Methane From Natural Gas Industry Must Be Better Controlled
Methane is the second-most prevalent greenhouse gas in the U.S., and at least a quarter of it comes from our natural gas industry. It’s more than 80 times more potent than carbon dioxide over a 20-year span. Methane emissions from this industry must be addressed if we are to combat climate change.
Public health is at risk from climate change. Our health is also endangered by the volatile organic compounds themselves in the gas, and higher levels of ozone, of which volatile organic compounds are precursors. Benzene, ethylbenzene, and n-hexane are examples of air pollution emitted by the natural gas industry. This air pollution causes health effects from dizziness to respiratory impairment to cancer.
Beyond the health and climate risks, these leaks are extremely wasteful. In 2014 the industry leaked $1 billion worth of natural gas—enough to heat almost every home in Pennsylvania. By stopping leaks, the industry will have more product to sell. Many fixes pay for themselves quite quickly.
In August of 2015, the Environmental Protection Agency (EPA) proposed rules to reduce methane and volatile organic compound pollution from the natural gas and oil sector, starting with new and modified sources. The ultimate goal of the EPA is tair o reduce methane emissions 40-45% from 2012 levels by 2025.
The improved standards addressed fixing leaks, “green” completions, and limiting air pollution from different types of equipment like compressor engines and pneumatic controllers. President Obama recently announced similar proposals to address existing sources. Information is being gathered now to identify the largest sources of emissions from existing operations.
Here in Pennsylvania, the nation’s #2 natural gas producer, Governor Wolf is taking his own action. His framework to reduce methane and volatile organic compounds was released in January. The plan addresses well sites, compressor stations, pipelines and more, for both new and existing operations. The plan includes components already used by industry leaders or mandated in other states. Governor Tom Wolf ’s 4-point plan will reduce leaks at:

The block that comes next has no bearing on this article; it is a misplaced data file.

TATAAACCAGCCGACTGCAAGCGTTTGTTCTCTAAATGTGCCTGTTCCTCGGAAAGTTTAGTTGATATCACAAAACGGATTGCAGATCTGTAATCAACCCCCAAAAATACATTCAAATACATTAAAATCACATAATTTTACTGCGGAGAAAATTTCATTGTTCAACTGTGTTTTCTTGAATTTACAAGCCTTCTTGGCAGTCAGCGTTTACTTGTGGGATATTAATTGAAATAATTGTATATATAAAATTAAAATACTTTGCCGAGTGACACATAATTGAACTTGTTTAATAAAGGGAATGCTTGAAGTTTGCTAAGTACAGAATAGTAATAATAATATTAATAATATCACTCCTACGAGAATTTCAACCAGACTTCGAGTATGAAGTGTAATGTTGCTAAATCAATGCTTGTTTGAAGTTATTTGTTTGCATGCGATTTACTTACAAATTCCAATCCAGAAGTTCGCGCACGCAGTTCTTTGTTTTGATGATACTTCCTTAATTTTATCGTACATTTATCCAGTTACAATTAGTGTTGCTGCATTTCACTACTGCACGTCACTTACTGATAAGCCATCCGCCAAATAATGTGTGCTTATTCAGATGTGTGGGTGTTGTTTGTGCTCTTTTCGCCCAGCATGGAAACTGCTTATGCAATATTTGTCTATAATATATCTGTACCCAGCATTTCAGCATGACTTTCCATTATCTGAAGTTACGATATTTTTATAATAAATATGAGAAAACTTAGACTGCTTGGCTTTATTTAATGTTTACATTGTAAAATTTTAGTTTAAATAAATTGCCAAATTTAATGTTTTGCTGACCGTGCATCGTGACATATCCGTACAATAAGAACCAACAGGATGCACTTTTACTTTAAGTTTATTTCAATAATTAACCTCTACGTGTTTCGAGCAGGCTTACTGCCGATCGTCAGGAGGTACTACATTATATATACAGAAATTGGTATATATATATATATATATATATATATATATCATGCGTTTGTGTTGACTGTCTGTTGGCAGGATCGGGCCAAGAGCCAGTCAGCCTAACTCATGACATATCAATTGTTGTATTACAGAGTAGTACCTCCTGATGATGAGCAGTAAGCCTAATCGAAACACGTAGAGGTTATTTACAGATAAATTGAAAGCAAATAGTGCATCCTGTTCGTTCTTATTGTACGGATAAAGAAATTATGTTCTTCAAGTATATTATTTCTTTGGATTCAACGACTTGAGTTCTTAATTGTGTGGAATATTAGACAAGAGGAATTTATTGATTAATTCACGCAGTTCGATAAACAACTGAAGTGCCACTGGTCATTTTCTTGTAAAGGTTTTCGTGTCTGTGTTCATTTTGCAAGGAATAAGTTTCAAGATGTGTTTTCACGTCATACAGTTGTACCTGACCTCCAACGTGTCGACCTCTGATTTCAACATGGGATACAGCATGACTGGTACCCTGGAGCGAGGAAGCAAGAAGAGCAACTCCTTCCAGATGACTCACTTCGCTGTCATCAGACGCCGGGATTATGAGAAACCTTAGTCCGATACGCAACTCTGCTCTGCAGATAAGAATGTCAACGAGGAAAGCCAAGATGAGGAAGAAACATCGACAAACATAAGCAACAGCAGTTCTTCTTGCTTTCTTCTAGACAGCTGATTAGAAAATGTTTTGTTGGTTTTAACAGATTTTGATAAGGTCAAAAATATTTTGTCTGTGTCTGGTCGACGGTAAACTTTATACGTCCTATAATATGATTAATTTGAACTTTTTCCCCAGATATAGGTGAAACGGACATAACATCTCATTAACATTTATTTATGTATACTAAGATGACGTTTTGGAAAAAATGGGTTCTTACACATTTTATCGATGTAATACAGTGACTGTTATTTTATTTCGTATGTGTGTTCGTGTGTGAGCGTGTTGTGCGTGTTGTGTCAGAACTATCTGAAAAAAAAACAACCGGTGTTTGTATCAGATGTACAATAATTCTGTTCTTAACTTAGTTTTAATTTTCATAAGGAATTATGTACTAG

1) New gas well pads by developing a new general permit for exploration/production/processing, requiring “Best Available Technology” for equipment and processes, better record keeping, and quarterly monitoring inspections.
2) New compressor stations and processing facilities by revising its current general permit (GP-5), updating Best Available Technology requirements and requiring more stringent Leak Detection and Repair, among other requirements such as the use of cleaner running Tier 4 diesel engines.
3) At existing sources. The PA Department of Environmental Protection will develop regulations for the Environmental Quality Board to consider.
4) Along pipelines through best management practices, including Leak Detection and Repair. Currently, there is generally no methane monitoring, leak detection, or control of fugitives from transmission or distribution pipelines.
Stick with GASP to stay abreast of this issue, especially on our website or on Twitter @GASPPgh, as we expect more movement on this soon—and we’ll need you to weigh in in support of strong regulations that better protect our air quality and public health.
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